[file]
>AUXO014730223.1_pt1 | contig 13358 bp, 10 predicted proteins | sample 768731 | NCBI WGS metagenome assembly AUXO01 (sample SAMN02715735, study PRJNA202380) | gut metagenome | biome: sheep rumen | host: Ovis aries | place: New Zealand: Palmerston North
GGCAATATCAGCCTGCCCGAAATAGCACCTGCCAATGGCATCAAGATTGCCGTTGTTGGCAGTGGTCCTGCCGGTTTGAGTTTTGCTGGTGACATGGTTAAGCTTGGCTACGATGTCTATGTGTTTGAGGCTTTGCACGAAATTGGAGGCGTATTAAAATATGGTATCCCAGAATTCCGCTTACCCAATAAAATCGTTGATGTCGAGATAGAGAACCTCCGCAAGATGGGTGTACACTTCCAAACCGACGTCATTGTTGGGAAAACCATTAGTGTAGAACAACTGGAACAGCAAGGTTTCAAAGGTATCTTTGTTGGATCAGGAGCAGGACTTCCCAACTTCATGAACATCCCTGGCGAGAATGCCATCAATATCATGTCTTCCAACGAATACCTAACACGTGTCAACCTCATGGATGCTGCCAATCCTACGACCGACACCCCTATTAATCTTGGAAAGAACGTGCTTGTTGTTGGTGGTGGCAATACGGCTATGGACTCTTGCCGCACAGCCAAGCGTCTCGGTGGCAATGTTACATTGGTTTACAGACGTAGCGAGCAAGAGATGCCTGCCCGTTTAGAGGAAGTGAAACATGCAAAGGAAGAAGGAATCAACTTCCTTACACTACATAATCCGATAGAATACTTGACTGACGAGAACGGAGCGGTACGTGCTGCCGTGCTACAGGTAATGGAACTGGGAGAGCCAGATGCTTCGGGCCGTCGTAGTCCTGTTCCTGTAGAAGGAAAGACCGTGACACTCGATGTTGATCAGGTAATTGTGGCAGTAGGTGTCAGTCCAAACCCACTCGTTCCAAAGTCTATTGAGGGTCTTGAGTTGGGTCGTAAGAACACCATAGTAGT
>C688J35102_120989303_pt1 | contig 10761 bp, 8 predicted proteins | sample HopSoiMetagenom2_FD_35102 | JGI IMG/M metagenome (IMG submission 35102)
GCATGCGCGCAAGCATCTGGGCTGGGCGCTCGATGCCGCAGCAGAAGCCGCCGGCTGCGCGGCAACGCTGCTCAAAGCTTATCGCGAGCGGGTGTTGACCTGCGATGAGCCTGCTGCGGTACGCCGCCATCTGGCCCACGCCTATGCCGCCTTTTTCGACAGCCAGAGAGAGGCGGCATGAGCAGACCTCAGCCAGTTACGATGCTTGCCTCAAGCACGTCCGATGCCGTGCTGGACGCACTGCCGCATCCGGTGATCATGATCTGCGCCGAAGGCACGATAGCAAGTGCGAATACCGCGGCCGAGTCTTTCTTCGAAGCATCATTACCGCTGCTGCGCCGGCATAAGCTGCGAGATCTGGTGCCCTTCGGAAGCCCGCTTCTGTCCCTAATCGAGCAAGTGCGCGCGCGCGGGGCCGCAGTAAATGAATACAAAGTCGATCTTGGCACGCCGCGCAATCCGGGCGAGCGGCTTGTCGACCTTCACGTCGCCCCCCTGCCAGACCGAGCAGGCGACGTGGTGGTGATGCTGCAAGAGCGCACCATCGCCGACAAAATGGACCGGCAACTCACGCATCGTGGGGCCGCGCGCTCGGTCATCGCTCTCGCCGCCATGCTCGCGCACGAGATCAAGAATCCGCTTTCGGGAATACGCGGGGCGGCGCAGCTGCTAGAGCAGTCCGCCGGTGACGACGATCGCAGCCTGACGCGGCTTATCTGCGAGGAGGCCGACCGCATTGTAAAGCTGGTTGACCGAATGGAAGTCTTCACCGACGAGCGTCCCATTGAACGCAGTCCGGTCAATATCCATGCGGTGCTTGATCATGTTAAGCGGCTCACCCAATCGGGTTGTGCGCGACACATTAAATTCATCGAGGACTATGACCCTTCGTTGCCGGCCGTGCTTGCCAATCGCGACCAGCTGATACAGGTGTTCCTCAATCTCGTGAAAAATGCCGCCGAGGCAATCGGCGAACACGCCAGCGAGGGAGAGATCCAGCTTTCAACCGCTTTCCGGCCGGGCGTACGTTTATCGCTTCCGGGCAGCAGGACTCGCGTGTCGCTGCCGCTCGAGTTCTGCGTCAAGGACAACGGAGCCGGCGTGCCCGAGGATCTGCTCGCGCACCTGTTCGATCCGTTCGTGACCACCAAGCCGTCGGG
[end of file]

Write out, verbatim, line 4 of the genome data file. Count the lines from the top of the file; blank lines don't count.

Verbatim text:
GCATGCGCGCAAGCATCTGGGCTGGGCGCTCGATGCCGCAGCAGAAGCCGCCGGCTGCGCGGCAACGCTGCTCAAAGCTTATCGCGAGCGGGTGTTGACCTGCGATGAGCCTGCTGCGGTACGCCGCCATCTGGCCCACGCCTATGCCGCCTTTTTCGACAGCCAGAGAGAGGCGGCATGAGCAGACCTCAGCCAGTTACGATGCTTGCCTCAAGCACGTCCGATGCCGTGCTGGACGCACTGCCGCATCCGGTGATCATGATCTGCGCCGAAGGCACGATAGCAAGTGCGAATACCGCGGCCGAGTCTTTCTTCGAAGCATCATTACCGCTGCTGCGCCGGCATAAGCTGCGAGATCTGGTGCCCTTCGGAAGCCCGCTTCTGTCCCTAATCGAGCAAGTGCGCGCGCGCGGGGCCGCAGTAAATGAATACAAAGTCGATCTTGGCACGCCGCGCAATCCGGGCGAGCGGCTTGTCGACCTTCACGTCGCCCCCCTGCCAGACCGAGCAGGCGACGTGGTGGTGATGCTGCAAGAGCGCACCATCGCCGACAAAATGGACCGGCAACTCACGCATCGTGGGGCCGCGCGCTCGGTCATCGCTCTCGCCGCCATGCTCGCGCACGAGATCAAGAATCCGCTTTCGGGAATACGCGGGGCGGCGCAGCTGCTAGAGCAGTCCGCCGGTGACGACGATCGCAGCCTGACGCGGCTTATCTGCGAGGAGGCCGACCGCATTGTAAAGCTGGTTGACCGAATGGAAGTCTTCACCGACGAGCGTCCCATTGAACGCAGTCCGGTCAATATCCATGCGGTGCTTGATCATGTTAAGCGGCTCACCCAATCGGGTTGTGCGCGACACATTAAATTCATCGAGGACTATGACCCTTCGTTGCCGGCCGTGCTTGCCAATCGCGACCAGCTGATACAGGTGTTCCTCAATCTCGTGAAAAATGCCGCCGAGGCAATCGGCGAACACGCCAGCGAGGGAGAGATCCAGCTTTCAACCGCTTTCCGGCCGGGCGTACGTTTATCGCTTCCGGGCAGCAGGACTCGCGTGTCGCTGCCGCTCGAGTTCTGCGTCAAGGACAACGGAGCCGGCGTGCCCGAGGATCTGCTCGCGCACCTGTTCGATCCGTTCGTGACCACCAAGCCGTCGGG